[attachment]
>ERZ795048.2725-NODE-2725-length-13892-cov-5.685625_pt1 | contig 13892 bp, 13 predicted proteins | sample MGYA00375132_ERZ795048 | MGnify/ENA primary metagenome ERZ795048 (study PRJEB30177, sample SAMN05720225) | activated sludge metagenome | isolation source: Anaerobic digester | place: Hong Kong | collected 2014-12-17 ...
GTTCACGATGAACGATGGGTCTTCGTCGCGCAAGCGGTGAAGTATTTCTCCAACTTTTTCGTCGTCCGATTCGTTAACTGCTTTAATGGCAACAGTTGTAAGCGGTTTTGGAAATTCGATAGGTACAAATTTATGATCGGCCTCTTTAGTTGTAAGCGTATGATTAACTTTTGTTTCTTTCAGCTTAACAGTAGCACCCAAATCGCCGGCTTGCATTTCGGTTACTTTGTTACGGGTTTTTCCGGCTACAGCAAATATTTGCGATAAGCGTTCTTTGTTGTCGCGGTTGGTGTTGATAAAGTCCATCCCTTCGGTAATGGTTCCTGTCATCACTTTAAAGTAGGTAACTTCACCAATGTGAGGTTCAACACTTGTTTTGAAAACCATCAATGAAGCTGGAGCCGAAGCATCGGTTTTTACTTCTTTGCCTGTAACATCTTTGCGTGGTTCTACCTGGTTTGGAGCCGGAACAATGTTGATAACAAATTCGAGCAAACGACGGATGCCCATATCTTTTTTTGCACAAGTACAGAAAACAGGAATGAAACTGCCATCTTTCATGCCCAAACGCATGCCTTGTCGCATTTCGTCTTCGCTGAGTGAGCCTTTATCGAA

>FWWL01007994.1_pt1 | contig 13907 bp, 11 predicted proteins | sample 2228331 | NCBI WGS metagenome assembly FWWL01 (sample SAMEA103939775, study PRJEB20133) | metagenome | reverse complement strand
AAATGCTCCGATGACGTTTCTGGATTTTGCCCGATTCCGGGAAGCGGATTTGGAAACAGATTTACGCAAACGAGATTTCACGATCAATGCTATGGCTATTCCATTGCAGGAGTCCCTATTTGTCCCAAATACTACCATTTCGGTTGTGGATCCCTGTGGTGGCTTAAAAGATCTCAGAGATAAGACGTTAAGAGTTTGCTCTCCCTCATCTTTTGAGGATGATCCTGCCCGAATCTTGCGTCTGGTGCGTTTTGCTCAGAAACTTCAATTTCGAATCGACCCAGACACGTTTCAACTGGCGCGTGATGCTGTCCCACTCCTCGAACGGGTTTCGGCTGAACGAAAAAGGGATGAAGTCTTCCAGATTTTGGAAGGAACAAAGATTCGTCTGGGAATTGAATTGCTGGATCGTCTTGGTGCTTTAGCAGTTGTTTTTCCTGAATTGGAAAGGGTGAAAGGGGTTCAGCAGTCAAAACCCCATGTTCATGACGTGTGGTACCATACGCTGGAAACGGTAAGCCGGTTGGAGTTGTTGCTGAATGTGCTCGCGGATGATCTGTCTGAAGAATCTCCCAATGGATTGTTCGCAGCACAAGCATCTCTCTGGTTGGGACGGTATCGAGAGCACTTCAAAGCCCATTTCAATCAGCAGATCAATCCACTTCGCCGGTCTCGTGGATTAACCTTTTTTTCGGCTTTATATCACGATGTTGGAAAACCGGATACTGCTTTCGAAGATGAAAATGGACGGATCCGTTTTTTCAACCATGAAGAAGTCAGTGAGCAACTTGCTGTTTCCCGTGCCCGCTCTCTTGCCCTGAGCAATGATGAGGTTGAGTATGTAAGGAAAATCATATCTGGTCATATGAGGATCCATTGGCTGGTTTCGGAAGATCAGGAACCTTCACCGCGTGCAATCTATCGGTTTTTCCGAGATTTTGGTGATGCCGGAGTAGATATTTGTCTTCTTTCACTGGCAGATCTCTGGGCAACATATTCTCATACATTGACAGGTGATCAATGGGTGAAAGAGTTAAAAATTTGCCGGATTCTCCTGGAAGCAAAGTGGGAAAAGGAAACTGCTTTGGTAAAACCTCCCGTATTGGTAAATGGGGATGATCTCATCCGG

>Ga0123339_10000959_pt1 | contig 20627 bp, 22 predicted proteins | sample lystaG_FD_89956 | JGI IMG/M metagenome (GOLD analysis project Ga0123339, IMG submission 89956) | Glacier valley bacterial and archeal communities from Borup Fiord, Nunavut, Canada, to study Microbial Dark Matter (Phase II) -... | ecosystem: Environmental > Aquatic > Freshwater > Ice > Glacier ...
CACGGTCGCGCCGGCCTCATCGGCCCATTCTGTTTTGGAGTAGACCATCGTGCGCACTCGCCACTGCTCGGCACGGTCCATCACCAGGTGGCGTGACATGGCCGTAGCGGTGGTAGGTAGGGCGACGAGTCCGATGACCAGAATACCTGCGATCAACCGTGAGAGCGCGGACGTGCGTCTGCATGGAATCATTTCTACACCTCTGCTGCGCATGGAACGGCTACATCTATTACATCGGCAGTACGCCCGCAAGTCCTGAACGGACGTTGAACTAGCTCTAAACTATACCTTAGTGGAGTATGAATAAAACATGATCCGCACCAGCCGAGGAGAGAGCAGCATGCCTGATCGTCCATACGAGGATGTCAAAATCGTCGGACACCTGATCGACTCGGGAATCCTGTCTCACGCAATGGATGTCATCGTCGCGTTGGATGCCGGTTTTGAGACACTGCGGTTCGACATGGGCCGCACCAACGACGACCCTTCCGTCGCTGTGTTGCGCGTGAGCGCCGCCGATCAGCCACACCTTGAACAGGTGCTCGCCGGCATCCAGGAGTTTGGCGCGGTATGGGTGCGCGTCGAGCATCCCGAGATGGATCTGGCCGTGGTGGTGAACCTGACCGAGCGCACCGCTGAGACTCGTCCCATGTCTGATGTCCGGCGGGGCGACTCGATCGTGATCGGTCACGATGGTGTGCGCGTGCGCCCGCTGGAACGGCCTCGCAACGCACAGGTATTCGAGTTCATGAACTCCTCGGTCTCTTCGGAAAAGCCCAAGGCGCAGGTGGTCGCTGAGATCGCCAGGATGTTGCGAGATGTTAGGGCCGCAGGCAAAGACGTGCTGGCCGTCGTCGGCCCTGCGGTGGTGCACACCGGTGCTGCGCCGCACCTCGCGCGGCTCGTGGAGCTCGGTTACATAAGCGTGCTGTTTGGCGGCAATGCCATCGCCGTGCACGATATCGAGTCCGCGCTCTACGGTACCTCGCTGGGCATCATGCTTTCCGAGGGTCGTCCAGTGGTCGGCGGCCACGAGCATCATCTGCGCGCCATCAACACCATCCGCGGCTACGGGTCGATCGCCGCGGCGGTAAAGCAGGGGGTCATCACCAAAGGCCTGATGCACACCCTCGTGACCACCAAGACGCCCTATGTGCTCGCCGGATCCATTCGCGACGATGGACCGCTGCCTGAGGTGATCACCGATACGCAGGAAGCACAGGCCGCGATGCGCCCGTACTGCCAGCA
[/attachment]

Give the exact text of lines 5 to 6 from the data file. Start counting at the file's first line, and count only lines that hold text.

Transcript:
>Ga0123339_10000959_pt1 | contig 20627 bp, 22 predicted proteins | sample lystaG_FD_89956 | JGI IMG/M metagenome (GOLD analysis project Ga0123339, IMG submission 89956) | Glacier valley bacterial and archeal communities from Borup Fiord, Nunavut, Canada, to study Microbial Dark Matter (Phase II) -... | ecosystem: Environmental > Aquatic > Freshwater > Ice > Glacier ...
CACGGTCGCGCCGGCCTCATCGGCCCATTCTGTTTTGGAGTAGACCATCGTGCGCACTCGCCACTGCTCGGCACGGTCCATCACCAGGTGGCGTGACATGGCCGTAGCGGTGGTAGGTAGGGCGACGAGTCCGATGACCAGAATACCTGCGATCAACCGTGAGAGCGCGGACGTGCGTCTGCATGGAATCATTTCTACACCTCTGCTGCGCATGGAACGGCTACATCTATTACATCGGCAGTACGCCCGCAAGTCCTGAACGGACGTTGAACTAGCTCTAAACTATACCTTAGTGGAGTATGAATAAAACATGATCCGCACCAGCCGAGGAGAGAGCAGCATGCCTGATCGTCCATACGAGGATGTCAAAATCGTCGGACACCTGATCGACTCGGGAATCCTGTCTCACGCAATGGATGTCATCGTCGCGTTGGATGCCGGTTTTGAGACACTGCGGTTCGACATGGGCCGCACCAACGACGACCCTTCCGTCGCTGTGTTGCGCGTGAGCGCCGCCGATCAGCCACACCTTGAACAGGTGCTCGCCGGCATCCAGGAGTTTGGCGCGGTATGGGTGCGCGTCGAGCATCCCGAGATGGATCTGGCCGTGGTGGTGAACCTGACCGAGCGCACCGCTGAGACTCGTCCCATGTCTGATGTCCGGCGGGGCGACTCGATCGTGATCGGTCACGATGGTGTGCGCGTGCGCCCGCTGGAACGGCCTCGCAACGCACAGGTATTCGAGTTCATGAACTCCTCGGTCTCTTCGGAAAAGCCCAAGGCGCAGGTGGTCGCTGAGATCGCCAGGATGTTGCGAGATGTTAGGGCCGCAGGCAAAGACGTGCTGGCCGTCGTCGGCCCTGCGGTGGTGCACACCGGTGCTGCGCCGCACCTCGCGCGGCTCGTGGAGCTCGGTTACATAAGCGTGCTGTTTGGCGGCAATGCCATCGCCGTGCACGATATCGAGTCCGCGCTCTACGGTACCTCGCTGGGCATCATGCTTTCCGAGGGTCGTCCAGTGGTCGGCGGCCACGAGCATCATCTGCGCGCCATCAACACCATCCGCGGCTACGGGTCGATCGCCGCGGCGGTAAAGCAGGGGGTCATCACCAAAGGCCTGATGCACACCCTCGTGACCACCAAGACGCCCTATGTGCTCGCCGGATCCATTCGCGACGATGGACCGCTGCCTGAGGTGATCACCGATACGCAGGAAGCACAGGCCGCGATGCGCCCGTACTGCCAGCA